The Marine MVP

You may be familiar with a tiny cartoon tyrant by the name of Sheldon J. Plankton who is determined to destroy The Krusty Krab on SpongeBob Squarepants. This little terror is inspired by one species of real-life plankton, named copepods, but in the real world, plankton come in all shapes and sizes, and are incredibly important for the world around us.

Plankton are drifters, carried around by ocean currents, without much say in where they end up. Most people think of plankton as tiny organisms, like water fleas or microscopic algae, but they can also include large jellyfish! You might be thinking, “but jellyfish can control their movement!”, which I can’t deny, but they can’t swim against the current. Rather, they move up and down in the water column, so they too are drifters! In fact, the larval stage of many creatures are found in the oceans as zooplankton–animal plankton. The other type of plankton are plants, or “phytoplankton”. There’s so much phytoplankton in our oceans, that they are responsible for about half of the oxygen in our atmosphere! Not only that, plankton are the important base of the marine food chain. While they often go unnoticed, if we lose them, all the marine species we know and love will lose their food source somewhere down the line.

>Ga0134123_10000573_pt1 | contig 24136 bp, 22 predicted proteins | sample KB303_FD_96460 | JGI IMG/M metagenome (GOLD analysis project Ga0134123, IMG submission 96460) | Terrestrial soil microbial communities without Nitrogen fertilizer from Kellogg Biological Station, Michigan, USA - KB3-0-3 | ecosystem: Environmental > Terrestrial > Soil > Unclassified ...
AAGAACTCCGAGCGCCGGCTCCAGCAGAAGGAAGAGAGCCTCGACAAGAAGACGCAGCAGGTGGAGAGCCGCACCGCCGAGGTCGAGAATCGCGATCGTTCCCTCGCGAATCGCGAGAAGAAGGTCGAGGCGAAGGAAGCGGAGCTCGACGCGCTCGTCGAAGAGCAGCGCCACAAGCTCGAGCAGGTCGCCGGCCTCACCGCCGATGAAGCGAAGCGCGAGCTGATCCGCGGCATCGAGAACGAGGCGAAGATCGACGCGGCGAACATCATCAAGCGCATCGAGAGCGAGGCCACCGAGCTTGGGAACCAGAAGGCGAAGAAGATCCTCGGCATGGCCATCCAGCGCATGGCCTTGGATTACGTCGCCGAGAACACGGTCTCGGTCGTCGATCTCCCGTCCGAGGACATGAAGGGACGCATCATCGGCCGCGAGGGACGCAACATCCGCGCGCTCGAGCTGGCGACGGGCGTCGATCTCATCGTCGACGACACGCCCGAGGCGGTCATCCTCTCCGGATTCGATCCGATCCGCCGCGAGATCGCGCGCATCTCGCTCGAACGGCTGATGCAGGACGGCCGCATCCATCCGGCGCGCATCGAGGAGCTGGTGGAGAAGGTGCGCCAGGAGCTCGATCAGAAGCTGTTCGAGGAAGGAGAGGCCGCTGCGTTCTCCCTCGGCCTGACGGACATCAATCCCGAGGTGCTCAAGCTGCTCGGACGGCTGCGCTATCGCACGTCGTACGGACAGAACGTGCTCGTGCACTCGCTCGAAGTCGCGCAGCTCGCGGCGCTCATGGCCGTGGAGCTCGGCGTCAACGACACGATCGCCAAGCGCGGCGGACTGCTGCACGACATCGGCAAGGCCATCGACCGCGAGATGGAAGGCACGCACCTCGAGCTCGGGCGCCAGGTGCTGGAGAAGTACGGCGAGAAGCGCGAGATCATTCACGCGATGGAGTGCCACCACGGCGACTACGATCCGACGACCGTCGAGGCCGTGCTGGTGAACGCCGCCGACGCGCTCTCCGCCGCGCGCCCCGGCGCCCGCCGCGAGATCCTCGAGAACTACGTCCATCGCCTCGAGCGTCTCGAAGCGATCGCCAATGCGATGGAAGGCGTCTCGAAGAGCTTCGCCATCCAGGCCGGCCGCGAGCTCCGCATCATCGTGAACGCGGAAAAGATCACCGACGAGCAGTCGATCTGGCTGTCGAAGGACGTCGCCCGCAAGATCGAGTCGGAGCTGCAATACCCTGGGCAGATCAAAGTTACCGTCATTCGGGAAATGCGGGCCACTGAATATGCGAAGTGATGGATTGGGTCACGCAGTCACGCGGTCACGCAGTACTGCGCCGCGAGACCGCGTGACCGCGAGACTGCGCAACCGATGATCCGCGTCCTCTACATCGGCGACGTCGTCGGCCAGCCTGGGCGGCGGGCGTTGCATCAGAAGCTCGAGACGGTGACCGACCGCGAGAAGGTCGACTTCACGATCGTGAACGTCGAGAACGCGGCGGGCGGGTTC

While out at Bamfield Marine Science Centre, on Vancouver Island, we did a plankton tow. What’s a plankton tow? Essentially, you trail a fine mesh net behind your boat, and drive around in circles for a while, then collect the tiny specks you catch…yes, that doesn’t sound even remotely interesting…but wait! When you take the sample into the lab and pop it under a microscope…voila! You can see some of the most quietly important, weird and wonderful organisms! Some fascinating microscope videos of plankton in action can be found over at Plankton Chronicles. I encourage you to check out my personal favourite video of Iridescent Ctenophores!

If you want to learn more about the wonders of plankton, check out Ocean Driftersan awesome, short documentary narrated by the one and only Sir David Attenborough!

 

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